McGonigal chose expertly when identifying the Halo series in her discussion of epic gaming. Experiencing those games firsthand, as they were released, Halo 2 was in fact the installment of the series that best exemplified characteristics of the gaming “epic” as she describes. The original Halo: Combat Evolved presented gamers with a first-person shooter experience that was entirely unmatched in gameplay sophistication and technical presentation. At that time almost no game—FPS or otherwise—had reached such levels of AI complexity and visual beauty, but it wasn’t until the second game of the series did the saga reach its relative apex in terms of epicness. Online play on giant, sprawling maps with as many as sixteen—sixteen!!!—friends and foes was truly mind-blowing. Console gaming would never be the same, as the scope of what was even possible sitting at home alone with your XBOX had just been expanded exponentially. Halo 2 was almost singularly responsible for bringing popularity to online console play and experiencing the monumental 16-player free-for-alls on the Zanzibar map for the first time is a textbook example of McGonigal’s (hilariously deadpanned explanation of) “epic win.”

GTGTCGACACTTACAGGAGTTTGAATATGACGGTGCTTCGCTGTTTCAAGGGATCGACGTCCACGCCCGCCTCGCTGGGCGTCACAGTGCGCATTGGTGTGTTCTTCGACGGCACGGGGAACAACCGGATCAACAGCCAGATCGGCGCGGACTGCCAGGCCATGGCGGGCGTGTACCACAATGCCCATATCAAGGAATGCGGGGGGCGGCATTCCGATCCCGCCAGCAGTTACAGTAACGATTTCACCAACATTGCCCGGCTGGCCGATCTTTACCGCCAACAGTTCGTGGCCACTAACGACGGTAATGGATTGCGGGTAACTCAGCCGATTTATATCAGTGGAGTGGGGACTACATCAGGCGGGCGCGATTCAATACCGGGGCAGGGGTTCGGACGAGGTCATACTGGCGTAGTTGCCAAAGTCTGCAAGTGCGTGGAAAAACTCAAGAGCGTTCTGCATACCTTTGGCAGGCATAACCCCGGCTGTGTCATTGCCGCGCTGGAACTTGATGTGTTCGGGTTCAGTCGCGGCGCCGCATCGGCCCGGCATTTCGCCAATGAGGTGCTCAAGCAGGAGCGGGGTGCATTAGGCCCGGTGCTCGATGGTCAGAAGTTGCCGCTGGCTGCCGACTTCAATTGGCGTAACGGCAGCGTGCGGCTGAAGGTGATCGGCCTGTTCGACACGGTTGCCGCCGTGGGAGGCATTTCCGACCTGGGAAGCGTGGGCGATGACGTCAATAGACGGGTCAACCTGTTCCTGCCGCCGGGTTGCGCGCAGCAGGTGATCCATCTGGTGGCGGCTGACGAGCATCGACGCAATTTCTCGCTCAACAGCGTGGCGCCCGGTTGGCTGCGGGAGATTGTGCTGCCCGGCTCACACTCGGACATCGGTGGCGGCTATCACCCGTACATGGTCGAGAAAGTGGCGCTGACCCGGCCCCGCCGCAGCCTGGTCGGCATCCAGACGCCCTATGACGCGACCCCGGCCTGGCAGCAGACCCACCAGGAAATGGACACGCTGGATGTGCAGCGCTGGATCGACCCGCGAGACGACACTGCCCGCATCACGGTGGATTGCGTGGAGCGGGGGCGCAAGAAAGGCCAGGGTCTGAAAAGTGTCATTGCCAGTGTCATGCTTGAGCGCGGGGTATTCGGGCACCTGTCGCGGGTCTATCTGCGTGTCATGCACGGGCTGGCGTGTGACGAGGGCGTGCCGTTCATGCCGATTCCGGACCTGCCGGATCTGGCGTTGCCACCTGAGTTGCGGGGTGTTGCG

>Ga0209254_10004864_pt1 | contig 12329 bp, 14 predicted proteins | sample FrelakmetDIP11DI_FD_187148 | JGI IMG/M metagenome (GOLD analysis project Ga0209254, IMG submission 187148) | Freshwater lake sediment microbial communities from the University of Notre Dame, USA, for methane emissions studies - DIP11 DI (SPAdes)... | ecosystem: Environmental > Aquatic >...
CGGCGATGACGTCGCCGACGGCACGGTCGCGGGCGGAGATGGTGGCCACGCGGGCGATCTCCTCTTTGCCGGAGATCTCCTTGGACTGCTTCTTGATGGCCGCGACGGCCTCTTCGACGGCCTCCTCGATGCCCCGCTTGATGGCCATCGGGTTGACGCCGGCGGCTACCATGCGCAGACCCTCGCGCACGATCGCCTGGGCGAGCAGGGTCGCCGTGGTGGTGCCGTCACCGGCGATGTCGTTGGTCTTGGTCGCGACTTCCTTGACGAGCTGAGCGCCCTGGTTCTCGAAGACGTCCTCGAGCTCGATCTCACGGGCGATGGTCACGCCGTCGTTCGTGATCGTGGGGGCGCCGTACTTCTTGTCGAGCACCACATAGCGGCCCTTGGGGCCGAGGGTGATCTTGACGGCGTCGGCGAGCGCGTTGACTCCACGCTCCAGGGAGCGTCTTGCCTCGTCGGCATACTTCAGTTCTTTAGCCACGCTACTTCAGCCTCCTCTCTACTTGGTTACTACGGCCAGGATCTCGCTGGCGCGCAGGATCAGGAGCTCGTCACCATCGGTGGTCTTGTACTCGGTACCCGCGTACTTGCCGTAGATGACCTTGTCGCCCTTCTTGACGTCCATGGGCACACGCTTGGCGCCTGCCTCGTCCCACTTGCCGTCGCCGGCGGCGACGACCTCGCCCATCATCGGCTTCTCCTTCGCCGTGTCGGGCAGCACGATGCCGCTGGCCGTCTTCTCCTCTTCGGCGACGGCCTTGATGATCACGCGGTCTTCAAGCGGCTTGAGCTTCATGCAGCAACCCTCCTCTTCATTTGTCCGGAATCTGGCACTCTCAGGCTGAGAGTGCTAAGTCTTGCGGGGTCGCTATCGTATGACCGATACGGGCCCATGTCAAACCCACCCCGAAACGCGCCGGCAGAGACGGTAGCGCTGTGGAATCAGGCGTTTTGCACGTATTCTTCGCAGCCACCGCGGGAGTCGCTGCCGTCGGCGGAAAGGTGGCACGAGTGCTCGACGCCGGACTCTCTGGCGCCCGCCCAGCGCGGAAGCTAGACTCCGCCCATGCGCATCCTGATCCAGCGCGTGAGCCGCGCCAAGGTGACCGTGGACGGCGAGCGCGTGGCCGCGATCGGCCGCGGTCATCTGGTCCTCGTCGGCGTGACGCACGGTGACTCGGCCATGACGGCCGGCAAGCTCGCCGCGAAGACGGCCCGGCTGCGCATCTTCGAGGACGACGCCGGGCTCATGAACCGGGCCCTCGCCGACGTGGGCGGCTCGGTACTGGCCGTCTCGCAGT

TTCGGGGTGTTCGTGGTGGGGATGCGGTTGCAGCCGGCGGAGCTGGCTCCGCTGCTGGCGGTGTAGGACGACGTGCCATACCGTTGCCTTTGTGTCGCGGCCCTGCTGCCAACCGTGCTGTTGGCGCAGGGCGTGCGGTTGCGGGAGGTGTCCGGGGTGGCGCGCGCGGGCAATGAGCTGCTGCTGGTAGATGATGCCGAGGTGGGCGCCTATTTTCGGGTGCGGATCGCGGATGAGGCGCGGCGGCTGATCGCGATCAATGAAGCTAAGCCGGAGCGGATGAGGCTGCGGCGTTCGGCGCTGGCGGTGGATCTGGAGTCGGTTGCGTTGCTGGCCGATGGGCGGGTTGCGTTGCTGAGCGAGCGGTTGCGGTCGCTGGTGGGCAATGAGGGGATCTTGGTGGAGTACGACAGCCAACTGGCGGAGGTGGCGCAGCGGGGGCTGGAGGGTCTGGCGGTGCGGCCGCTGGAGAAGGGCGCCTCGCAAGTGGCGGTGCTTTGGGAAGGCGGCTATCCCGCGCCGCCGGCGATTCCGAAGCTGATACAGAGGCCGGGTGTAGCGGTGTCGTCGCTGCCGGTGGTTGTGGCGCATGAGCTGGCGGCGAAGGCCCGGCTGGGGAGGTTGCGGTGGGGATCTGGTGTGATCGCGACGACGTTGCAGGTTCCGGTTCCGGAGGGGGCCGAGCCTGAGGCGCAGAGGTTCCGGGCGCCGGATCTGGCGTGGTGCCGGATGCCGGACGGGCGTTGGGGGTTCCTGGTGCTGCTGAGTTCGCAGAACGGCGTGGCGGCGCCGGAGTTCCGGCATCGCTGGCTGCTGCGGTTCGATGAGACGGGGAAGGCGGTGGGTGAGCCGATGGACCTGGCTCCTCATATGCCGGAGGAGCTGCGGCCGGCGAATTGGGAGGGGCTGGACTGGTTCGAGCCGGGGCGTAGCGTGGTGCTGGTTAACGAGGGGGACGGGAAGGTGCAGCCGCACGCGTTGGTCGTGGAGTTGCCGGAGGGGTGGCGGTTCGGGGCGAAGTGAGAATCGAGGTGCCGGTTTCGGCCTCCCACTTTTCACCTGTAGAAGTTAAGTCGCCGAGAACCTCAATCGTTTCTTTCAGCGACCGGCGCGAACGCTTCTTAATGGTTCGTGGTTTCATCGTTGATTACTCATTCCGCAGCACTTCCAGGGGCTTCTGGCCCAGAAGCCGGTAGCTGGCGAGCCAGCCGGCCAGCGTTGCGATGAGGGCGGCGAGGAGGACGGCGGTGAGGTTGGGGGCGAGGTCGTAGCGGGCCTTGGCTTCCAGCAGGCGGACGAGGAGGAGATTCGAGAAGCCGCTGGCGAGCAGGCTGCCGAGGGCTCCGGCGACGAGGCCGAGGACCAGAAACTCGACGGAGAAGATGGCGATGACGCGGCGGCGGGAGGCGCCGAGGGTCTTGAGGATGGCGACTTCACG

Epic, in both description and concept, is a vast idea and overlaps into many of the other key terms McGonigal discusses in her book. The idea of fiero is closely linked to it, as the amount of pride in an achievement is directly proportionate to the epicness of the challenge bested. She also identifies gaming as the emotional antithesis of depression—there’s undeniable excitement in grand adventure and fantastic journeys. The feeling of accomplishment, the feeling that you’re getting somewhere in a game, is among the simplest and purest and most glorious sensations of human existence. Truth.